Land exchange on Shadow Mountain likely headed to Aspen voters
City Council about ready to place ordinance to November ballot
Aspen voters will likely decide this fall on a land exchange that if approved would put a 19-acre conservation easement across Shadow Mountain, preventing future development and guaranteeing public access and recreational opportunities.
Aspen City Council on Tuesday continued the hearing to approve an ordinance that puts the question on the Nov. 2 ballot until next week so that workforce housing mitigation details for any future development beyond the land exchange can get hashed out.
By approving the deal with a homeowner who lives at 501 W. Hopkins Ave., located next to the Midland Trail, he gets 4,000 square feet of public-right-of-way around his 7,500-square-foot lot.
In exchange, homeowner Bob Olson gives up 841,971 square feet of land that is equal to more than 14 full city blocks, and is more than 210 times that of the land he stands to acquire.
His company, Newport Beach, California-based R.D. Olson Investments II, LLC, bought the land in 2018 for $1 million for prophylactic purposes to ensure that no one could do or propose anything he might oppose right behind his home, according to Olson’s land use planner Mitch Haas.
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The parcel is known as the Pride of Aspen mining claim and if voters approve the land exchange, the city parks department and Pitkin County’s open space program will own it in perpetuity.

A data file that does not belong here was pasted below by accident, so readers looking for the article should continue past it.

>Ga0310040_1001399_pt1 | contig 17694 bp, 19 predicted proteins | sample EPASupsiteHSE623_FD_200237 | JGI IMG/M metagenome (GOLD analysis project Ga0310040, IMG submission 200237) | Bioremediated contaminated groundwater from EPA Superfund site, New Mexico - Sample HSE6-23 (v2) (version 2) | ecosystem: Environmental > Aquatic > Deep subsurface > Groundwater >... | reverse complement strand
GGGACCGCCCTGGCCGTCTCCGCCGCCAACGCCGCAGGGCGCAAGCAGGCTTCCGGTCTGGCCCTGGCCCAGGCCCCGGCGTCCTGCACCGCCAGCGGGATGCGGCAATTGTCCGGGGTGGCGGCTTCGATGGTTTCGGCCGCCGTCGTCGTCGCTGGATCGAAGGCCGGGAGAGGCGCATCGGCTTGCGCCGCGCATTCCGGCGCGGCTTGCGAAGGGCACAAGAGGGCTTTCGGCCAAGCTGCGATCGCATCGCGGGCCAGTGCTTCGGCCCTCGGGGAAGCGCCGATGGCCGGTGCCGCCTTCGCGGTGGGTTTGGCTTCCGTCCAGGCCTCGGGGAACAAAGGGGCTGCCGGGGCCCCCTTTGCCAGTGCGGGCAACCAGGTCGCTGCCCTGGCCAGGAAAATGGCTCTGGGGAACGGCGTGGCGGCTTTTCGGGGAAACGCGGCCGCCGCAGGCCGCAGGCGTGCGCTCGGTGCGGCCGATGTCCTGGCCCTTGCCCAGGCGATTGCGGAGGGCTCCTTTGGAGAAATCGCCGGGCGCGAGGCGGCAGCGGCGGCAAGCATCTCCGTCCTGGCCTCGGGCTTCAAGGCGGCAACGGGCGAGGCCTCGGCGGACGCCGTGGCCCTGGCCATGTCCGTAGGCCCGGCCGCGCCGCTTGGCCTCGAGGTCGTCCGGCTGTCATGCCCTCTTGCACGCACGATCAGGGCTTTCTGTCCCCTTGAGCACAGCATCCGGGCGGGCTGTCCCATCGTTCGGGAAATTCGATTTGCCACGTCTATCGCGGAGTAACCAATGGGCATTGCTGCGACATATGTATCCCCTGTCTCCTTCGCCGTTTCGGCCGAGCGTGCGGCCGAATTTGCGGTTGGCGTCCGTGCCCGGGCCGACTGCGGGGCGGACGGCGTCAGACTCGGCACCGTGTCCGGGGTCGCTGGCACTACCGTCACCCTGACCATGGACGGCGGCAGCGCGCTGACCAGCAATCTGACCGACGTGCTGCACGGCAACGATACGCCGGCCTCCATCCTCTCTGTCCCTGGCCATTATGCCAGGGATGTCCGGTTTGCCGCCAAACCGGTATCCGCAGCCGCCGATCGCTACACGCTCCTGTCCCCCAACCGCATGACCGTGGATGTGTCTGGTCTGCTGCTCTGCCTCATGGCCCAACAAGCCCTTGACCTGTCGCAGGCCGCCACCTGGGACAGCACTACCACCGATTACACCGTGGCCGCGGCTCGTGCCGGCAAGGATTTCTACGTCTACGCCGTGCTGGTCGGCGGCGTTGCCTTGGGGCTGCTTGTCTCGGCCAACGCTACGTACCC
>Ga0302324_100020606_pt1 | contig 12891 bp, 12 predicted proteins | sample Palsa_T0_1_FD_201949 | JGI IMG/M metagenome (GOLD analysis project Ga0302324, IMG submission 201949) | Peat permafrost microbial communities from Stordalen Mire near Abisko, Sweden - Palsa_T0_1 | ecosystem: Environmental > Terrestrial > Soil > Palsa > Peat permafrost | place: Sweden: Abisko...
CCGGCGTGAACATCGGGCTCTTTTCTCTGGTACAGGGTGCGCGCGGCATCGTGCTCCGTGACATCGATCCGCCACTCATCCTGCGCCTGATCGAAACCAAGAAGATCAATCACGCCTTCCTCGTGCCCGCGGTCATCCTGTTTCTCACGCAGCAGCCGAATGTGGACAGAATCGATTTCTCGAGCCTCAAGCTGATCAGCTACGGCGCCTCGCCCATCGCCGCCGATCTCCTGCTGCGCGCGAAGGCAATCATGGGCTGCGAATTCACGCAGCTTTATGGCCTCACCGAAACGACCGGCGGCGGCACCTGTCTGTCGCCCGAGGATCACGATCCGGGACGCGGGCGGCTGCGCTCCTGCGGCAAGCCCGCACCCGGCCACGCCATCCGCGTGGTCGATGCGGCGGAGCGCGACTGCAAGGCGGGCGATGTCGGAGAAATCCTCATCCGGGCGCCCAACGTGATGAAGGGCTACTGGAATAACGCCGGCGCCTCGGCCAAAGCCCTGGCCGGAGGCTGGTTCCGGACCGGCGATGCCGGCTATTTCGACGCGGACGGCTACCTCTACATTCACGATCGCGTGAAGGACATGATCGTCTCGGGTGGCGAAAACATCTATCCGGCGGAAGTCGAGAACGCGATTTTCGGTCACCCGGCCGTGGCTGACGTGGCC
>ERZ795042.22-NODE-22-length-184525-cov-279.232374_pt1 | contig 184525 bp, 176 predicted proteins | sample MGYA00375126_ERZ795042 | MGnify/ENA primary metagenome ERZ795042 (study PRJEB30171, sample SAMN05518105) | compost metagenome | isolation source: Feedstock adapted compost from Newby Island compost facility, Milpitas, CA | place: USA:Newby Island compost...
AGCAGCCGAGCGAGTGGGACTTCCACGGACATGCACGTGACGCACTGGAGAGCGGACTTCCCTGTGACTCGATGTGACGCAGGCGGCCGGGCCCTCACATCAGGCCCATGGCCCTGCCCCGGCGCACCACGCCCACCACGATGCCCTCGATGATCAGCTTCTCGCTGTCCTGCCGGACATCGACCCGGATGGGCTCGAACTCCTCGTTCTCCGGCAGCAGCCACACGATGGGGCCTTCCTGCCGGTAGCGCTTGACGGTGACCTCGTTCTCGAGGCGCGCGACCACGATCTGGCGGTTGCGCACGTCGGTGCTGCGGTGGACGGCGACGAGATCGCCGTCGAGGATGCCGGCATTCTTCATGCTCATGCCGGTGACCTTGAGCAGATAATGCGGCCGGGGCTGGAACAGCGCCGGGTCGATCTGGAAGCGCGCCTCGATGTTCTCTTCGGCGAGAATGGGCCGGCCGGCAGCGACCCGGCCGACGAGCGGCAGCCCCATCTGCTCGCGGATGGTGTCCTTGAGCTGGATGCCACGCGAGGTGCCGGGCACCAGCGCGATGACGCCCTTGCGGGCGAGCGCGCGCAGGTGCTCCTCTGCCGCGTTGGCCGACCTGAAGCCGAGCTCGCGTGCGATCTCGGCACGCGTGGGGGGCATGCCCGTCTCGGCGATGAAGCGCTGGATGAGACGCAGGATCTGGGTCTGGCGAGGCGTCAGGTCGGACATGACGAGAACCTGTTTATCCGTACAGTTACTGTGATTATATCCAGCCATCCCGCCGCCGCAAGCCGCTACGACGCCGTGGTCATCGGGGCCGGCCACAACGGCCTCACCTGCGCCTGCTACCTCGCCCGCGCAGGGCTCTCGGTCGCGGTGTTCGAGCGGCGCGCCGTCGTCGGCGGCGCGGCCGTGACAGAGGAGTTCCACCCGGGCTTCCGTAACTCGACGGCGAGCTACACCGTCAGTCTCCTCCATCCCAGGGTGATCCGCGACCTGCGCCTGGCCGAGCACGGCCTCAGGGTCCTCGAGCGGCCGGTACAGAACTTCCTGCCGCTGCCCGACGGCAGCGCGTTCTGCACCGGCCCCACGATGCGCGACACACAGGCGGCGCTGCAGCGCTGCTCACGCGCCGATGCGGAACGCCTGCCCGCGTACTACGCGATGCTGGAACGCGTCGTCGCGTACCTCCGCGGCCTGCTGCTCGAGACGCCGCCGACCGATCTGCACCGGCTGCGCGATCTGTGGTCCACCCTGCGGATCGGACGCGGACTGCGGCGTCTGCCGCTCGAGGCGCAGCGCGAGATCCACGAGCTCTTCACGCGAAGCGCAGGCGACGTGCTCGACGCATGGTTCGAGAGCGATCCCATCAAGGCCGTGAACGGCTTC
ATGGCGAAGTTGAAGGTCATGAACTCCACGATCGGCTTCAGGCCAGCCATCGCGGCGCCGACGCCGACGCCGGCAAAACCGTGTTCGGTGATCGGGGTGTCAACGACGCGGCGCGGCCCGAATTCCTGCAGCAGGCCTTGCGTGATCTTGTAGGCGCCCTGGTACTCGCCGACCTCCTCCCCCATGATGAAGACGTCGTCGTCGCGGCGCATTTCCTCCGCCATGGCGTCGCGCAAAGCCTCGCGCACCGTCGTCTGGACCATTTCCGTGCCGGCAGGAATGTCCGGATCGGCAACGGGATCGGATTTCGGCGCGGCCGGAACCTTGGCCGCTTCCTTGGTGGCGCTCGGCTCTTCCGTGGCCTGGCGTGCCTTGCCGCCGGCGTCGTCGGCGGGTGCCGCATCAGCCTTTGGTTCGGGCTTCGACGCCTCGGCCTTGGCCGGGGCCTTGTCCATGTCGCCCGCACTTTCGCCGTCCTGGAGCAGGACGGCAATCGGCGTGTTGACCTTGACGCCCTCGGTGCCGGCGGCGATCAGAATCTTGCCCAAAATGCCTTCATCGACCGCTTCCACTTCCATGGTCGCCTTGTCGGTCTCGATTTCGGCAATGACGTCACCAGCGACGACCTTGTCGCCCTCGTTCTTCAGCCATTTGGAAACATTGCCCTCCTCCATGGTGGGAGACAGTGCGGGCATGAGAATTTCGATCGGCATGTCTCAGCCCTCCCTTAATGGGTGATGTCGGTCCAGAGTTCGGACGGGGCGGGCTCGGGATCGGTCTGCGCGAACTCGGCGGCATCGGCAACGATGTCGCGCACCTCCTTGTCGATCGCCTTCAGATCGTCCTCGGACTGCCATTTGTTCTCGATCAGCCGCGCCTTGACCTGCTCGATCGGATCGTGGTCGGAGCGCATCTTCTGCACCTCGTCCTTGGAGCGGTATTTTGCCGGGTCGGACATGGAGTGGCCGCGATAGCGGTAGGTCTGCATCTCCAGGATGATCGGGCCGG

The additional square footage to Olson’s property would allow better access and more landscaping around the home, along with setbacks that would provide a buffer to the adjacent Midland Trail.
“Acquiring 4,000 of new land would bestow additional development rights on this property and it could potentially bring new development closer to the Midland Avenue Trail so this landscape easement would serve as that visual buffer,” said Kevin Rayes, a planner for the city.
As part of the land exchange, between 360 square feet and 780 square feet of additional floor area, depending on the proposal and land use code regulations, could be added to the existing 3,450-square-foot home.
Olson also is asking to create what is known as a planned development overlay, which helps facilitate the proposed land exchange.
The purpose of establishing a PD overlay is to memorialize a building envelope and to prescribe allowable floor area for the property.
The conservation easement would extend from Hopkins Avenue to the top of Shadow Mountain and back down its westerly side to and across Castle Creek.
The Shadow Mountain areas between those two ends of the conservation easement are characterized by steep slopes, dense forest and rock outcroppings.
On the opposite end of the conservation easement parcel, there is some flat area along both sides of Castle Creek, which runs through the parcel to the end of South Seventh Street.
The base of the conservation parcel is at 7,940 feet in elevation. The first 100 feet has an area of recognizable piles of mine rock and existing city trail crossings.
The Little Cloud Trail could see improvements to it in the form of realignment, as the current steep grade is a result of development in a nearby subdivision.
Council members voiced support Tuesday for placing it on the ballot once the complicated housing mitigation is sorted out and included in a resolution and ordinance allowing it to be sent to voters, which is expected to be approved Aug. 31.
“I see this as close to a no-brainer as possible,” Councilman Ward Hauenstein said.
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